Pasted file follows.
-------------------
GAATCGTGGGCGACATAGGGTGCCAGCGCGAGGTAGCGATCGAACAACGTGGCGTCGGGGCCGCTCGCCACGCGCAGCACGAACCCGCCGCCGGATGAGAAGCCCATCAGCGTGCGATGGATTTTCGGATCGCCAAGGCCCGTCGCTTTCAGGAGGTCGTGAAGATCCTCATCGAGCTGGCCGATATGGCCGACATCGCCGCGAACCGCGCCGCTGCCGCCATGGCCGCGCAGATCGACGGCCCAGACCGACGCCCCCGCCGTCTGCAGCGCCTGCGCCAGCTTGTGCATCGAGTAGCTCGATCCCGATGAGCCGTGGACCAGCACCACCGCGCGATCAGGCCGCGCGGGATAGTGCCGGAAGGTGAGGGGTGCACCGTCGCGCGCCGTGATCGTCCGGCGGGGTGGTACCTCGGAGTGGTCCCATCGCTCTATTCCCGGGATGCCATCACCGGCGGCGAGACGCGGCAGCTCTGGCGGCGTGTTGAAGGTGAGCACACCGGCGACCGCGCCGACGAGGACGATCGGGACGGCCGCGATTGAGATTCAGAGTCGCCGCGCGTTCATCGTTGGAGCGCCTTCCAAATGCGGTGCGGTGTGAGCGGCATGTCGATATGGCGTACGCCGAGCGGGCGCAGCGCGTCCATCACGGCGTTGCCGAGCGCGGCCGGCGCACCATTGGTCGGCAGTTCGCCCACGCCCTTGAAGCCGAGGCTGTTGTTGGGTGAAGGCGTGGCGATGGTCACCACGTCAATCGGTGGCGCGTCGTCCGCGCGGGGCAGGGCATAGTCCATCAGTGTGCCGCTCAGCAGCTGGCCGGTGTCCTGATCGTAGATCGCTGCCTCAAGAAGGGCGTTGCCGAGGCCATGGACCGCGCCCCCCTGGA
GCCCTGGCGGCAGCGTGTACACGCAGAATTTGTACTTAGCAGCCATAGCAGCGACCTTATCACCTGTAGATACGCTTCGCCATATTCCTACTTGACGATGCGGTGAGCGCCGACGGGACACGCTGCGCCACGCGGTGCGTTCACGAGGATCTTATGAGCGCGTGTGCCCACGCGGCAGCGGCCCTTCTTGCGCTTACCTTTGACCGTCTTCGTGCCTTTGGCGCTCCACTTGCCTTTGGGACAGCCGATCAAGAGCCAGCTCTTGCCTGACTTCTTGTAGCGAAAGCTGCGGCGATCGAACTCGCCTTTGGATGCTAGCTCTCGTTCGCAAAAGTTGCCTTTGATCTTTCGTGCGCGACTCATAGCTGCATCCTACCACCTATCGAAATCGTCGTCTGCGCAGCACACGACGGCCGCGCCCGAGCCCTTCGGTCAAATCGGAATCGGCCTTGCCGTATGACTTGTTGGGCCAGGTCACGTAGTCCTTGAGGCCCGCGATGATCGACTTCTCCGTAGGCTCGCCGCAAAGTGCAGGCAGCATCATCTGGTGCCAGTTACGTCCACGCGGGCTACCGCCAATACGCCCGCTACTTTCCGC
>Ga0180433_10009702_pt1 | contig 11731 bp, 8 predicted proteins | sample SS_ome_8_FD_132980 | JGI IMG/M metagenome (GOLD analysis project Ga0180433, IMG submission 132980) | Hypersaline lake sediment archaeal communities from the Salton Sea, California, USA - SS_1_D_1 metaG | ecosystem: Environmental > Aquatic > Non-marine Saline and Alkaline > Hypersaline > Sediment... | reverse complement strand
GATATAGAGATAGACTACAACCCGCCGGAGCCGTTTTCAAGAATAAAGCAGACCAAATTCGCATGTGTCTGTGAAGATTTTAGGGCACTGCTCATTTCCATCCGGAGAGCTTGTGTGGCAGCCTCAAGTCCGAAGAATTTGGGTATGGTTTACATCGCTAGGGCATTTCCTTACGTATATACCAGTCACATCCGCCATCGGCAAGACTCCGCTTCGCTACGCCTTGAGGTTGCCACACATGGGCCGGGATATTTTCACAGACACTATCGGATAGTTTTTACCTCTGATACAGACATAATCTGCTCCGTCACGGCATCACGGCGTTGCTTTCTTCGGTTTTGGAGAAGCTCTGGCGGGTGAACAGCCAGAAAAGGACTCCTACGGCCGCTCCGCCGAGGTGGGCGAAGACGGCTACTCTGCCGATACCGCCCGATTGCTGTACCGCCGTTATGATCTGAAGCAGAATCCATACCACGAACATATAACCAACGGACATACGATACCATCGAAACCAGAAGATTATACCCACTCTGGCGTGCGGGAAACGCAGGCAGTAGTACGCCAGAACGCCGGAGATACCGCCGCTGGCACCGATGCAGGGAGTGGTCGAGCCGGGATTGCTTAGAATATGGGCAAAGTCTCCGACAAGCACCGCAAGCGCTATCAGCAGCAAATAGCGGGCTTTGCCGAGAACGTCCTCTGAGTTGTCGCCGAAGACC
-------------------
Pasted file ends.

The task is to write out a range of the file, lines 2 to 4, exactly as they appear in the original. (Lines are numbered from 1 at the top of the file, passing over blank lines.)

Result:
GCCCTGGCGGCAGCGTGTACACGCAGAATTTGTACTTAGCAGCCATAGCAGCGACCTTATCACCTGTAGATACGCTTCGCCATATTCCTACTTGACGATGCGGTGAGCGCCGACGGGACACGCTGCGCCACGCGGTGCGTTCACGAGGATCTTATGAGCGCGTGTGCCCACGCGGCAGCGGCCCTTCTTGCGCTTACCTTTGACCGTCTTCGTGCCTTTGGCGCTCCACTTGCCTTTGGGACAGCCGATCAAGAGCCAGCTCTTGCCTGACTTCTTGTAGCGAAAGCTGCGGCGATCGAACTCGCCTTTGGATGCTAGCTCTCGTTCGCAAAAGTTGCCTTTGATCTTTCGTGCGCGACTCATAGCTGCATCCTACCACCTATCGAAATCGTCGTCTGCGCAGCACACGACGGCCGCGCCCGAGCCCTTCGGTCAAATCGGAATCGGCCTTGCCGTATGACTTGTTGGGCCAGGTCACGTAGTCCTTGAGGCCCGCGATGATCGACTTCTCCGTAGGCTCGCCGCAAAGTGCAGGCAGCATCATCTGGTGCCAGTTACGTCCACGCGGGCTACCGCCAATACGCCCGCTACTTTCCGC
>Ga0180433_10009702_pt1 | contig 11731 bp, 8 predicted proteins | sample SS_ome_8_FD_132980 | JGI IMG/M metagenome (GOLD analysis project Ga0180433, IMG submission 132980) | Hypersaline lake sediment archaeal communities from the Salton Sea, California, USA - SS_1_D_1 metaG | ecosystem: Environmental > Aquatic > Non-marine Saline and Alkaline > Hypersaline > Sediment... | reverse complement strand
GATATAGAGATAGACTACAACCCGCCGGAGCCGTTTTCAAGAATAAAGCAGACCAAATTCGCATGTGTCTGTGAAGATTTTAGGGCACTGCTCATTTCCATCCGGAGAGCTTGTGTGGCAGCCTCAAGTCCGAAGAATTTGGGTATGGTTTACATCGCTAGGGCATTTCCTTACGTATATACCAGTCACATCCGCCATCGGCAAGACTCCGCTTCGCTACGCCTTGAGGTTGCCACACATGGGCCGGGATATTTTCACAGACACTATCGGATAGTTTTTACCTCTGATACAGACATAATCTGCTCCGTCACGGCATCACGGCGTTGCTTTCTTCGGTTTTGGAGAAGCTCTGGCGGGTGAACAGCCAGAAAAGGACTCCTACGGCCGCTCCGCCGAGGTGGGCGAAGACGGCTACTCTGCCGATACCGCCCGATTGCTGTACCGCCGTTATGATCTGAAGCAGAATCCATACCACGAACATATAACCAACGGACATACGATACCATCGAAACCAGAAGATTATACCCACTCTGGCGTGCGGGAAACGCAGGCAGTAGTACGCCAGAACGCCGGAGATACCGCCGCTGGCACCGATGCAGGGAGTGGTCGAGCCGGGATTGCTTAGAATATGGGCAAAGTCTCCGACAAGCACCGCAAGCGCTATCAGCAGCAAATAGCGGGCTTTGCCGAGAACGTCCTCTGAGTTGTCGCCGAAGACC